/How Black users are saving Clubhouse from becoming a drab hangout for tech bros

How Black users are saving Clubhouse from becoming a drab hangout for tech bros

Black artist Bomani X has been one of the key innovators of voice-chatting app Clubhouse, and now, his face serves as Clubhouse’s app icon.
Courtesy of Bomani X

Clubhouse, a social media app introduced in March, allows users to gather in virtual rooms where they can communicate with one another through the mics on their iPhones.

Because the app requires an invitation, early participants were mostly from the communities around its founder and funders — basically, wealthy Silicon Valley venture capitalists and workers in the tech industry.

As a consequence, the app heavily centered around conversations focused on tech and business, early users told CNBC. Think LinkedIn, but with audio instead of text.

But as the app has grown, people of more diverse backgrounds have begun to join, and the Clubhouse experience has changed dramatically.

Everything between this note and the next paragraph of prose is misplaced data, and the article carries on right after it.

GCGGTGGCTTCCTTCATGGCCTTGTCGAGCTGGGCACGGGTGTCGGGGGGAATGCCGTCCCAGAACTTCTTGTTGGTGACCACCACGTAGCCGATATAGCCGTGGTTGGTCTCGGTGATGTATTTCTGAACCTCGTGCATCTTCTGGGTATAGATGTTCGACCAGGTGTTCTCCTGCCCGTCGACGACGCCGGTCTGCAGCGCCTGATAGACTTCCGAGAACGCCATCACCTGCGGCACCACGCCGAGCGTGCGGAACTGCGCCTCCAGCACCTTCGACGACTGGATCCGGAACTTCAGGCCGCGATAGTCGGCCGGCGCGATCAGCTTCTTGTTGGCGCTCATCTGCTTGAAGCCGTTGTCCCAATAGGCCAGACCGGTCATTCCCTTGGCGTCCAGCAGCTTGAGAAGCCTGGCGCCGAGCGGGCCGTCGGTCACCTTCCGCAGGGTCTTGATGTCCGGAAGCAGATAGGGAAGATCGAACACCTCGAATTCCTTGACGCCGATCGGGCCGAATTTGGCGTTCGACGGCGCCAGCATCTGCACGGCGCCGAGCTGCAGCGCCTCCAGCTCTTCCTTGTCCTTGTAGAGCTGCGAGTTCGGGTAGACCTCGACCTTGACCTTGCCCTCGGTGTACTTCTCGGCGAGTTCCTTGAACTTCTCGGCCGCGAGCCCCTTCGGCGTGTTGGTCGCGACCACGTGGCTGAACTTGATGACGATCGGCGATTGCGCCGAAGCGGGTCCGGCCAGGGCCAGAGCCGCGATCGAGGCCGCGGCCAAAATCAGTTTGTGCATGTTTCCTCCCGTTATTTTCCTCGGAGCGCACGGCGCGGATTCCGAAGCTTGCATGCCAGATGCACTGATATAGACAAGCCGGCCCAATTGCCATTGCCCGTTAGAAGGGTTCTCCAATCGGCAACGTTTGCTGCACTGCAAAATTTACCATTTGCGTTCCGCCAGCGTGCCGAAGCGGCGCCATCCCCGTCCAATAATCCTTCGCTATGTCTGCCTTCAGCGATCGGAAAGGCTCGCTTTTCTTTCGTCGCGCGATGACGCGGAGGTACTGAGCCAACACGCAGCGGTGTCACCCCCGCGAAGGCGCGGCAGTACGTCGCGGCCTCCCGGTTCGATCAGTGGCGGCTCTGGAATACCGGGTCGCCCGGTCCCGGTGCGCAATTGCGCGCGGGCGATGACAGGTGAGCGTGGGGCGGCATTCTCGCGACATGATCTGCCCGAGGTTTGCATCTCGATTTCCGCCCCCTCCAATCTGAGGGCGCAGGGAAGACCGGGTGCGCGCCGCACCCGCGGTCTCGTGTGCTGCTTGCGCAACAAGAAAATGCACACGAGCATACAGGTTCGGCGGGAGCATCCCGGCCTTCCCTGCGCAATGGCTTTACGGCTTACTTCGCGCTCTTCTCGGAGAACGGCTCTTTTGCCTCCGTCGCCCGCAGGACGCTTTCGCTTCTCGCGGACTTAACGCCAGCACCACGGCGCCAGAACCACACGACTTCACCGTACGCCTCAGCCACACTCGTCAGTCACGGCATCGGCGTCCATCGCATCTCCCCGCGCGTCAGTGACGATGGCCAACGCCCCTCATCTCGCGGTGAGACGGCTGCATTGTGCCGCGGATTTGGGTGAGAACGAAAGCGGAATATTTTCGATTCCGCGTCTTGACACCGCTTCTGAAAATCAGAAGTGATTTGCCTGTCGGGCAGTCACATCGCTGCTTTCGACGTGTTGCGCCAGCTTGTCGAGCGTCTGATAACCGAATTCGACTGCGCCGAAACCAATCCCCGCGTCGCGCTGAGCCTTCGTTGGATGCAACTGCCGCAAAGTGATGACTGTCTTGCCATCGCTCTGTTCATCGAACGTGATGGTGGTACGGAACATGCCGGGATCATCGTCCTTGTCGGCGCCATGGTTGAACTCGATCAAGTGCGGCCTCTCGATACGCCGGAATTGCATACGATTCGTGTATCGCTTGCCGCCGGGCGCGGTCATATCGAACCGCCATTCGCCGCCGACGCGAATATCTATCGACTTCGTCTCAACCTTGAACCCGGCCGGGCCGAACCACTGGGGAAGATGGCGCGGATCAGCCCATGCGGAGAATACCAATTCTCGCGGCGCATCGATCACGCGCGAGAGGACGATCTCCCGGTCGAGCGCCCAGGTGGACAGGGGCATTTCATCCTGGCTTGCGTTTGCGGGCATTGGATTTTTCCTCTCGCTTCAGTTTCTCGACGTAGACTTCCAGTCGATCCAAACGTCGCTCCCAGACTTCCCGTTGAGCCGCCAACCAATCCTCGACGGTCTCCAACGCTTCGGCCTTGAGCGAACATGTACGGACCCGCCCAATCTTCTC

In particular, the app has carved out a niche among Black users, who have innovated new ways for using it.

A few months ago you might’ve opened the app to a panel discussion on the future of artificial intelligence or the potential of Bitcoin. Now, you’ll still see the tech talk, but it’ll be alongside debates over the music of rappers DMX and 50 Cent or the latest happening in the NBA. Nowadays, you can find folks shooting their shots in dating rooms, cracking jokes in virtual comedy clubs, talking about the latest celebrity gossip or having musical jam sessions with their friends.

This sudden burst of innovation in Clubhouse exemplifies the role Black people often play in America as culture makers and trend setters, said Aniyia Williams, founder of Black & Brown Founders, an organization that supports Black and Latinx entrepreneurs. 

“That ingenuity is the other side of being oppressed. At the end of the day, that’s the thing that unites Black people,” Williams said. “Being a have-not forces you to think and see the world differently, and it makes Black people naturally creative and creators in ways that they’re not even trying. It’s just the way that they operate.”

From background guitar to ‘The Lion King’